The Oakland Athletics will soon move to Las Vegas.
On Thursday at the Owner's Meetings in Dallas, all 30 MLB owners voted unanimously to approve the A's move to Las Vegas. The A's and the City of Oakland never came to an agreement on a new stadium, and the team's lease at the Oakland Coliseum expires after the 2024 season.
Soon, the Oakland A's will be no more, and the Las Vegas A's will rise in their place.
But there may still be some holdups along the way before the A's can officially get to Las Vegas. Their new stadium in Vegas isn't supposed to open until 2028. As such, they'll have to improvise.
According to Bob Nightengale of USA TODAY, the A's will be using a few different ballparks for the next several years as their home until their new stadium in Las Vegas is complete.
The A's will split time between several ballparks, including Oracle Park in San Francisco and Las Vegas Ballpark in Sumerlin, Nevada, the home of the A's Triple-A affiliate, the Las Vegas Aviators.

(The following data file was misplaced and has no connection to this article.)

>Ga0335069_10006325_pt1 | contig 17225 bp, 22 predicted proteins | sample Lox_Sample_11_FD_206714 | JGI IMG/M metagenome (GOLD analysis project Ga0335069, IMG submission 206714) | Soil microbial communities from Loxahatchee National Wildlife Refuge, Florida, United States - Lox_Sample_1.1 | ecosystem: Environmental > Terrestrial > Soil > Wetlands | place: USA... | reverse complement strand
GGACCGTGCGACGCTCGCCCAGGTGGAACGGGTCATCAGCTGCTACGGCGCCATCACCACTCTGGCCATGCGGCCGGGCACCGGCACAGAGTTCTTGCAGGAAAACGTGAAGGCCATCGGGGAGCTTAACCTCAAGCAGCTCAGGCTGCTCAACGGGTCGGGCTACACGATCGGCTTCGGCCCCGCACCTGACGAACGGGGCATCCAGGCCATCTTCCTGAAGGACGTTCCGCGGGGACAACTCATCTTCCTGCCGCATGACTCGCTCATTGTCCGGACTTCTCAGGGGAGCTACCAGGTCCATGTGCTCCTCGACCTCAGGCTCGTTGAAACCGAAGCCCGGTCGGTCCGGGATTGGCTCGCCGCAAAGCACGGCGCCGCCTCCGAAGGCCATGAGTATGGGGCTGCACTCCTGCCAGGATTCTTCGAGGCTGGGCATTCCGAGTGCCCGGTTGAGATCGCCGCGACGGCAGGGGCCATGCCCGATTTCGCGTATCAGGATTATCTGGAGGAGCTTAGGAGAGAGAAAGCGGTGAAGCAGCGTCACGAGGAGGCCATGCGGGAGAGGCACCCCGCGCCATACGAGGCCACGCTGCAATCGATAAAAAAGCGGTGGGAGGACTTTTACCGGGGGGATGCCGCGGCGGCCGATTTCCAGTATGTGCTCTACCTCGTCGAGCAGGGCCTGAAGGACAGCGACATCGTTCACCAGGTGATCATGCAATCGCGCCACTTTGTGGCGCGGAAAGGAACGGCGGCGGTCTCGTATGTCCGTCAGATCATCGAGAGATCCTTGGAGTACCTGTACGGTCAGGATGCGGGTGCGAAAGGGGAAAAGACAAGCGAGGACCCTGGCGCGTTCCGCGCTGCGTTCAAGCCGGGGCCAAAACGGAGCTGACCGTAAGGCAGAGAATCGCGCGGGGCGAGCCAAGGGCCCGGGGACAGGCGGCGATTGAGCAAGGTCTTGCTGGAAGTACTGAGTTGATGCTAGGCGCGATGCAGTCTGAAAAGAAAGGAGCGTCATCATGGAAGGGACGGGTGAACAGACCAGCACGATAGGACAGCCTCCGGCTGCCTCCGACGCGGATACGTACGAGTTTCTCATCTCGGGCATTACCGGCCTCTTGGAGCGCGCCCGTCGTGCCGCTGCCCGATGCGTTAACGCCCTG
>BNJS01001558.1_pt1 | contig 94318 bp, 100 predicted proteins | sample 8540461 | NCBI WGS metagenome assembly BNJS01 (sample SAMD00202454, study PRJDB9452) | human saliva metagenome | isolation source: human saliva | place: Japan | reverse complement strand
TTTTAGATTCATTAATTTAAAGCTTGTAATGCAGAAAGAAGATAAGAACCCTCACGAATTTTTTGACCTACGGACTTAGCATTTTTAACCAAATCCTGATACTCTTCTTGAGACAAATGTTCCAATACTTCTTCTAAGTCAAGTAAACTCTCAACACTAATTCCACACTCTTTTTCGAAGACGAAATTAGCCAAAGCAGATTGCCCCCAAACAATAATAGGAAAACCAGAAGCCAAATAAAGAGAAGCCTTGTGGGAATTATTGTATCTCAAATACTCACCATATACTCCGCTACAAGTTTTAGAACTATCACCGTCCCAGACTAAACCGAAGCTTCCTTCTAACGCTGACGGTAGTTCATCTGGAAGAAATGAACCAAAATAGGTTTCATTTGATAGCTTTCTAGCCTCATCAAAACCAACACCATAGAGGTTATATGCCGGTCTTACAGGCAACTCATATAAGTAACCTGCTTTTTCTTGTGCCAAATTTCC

A's expected to play at different sites
Just when it appeared that the A's couldn't make themselves look any worse, they did just that.
Owner John Fisher is already one of the most universally disliked owners in Major League Baseball and has felt the wrath of fans in Oakland, who desperately want him to sell the team.
But now, the A's move to Las Vegas is official. And to make matters worse for Fisher and the A's, while they leave Oakland, they still don't have a new stadium to call home just yet. It's a bad look for a franchise that has already been the center of a ton of bad press.
In essence, they'll be splitting Oracle Park with the Giants and also playing at a minor league stadium while they wait for their Major League ballpark to be built in 2028.
The A's could have potentially extended their lease at the Oakland Coliseum until the new stadium in Las Vegas was complete. That would have made more sense, as it would have given the A's a home stadium to play in as opposed to forcing them to use several different ballparks. But Fisher has elected to take the harder path, and the A's now do not have even a temporary home.
This will be the first MLB relocation since 2005, and only the second since 1972.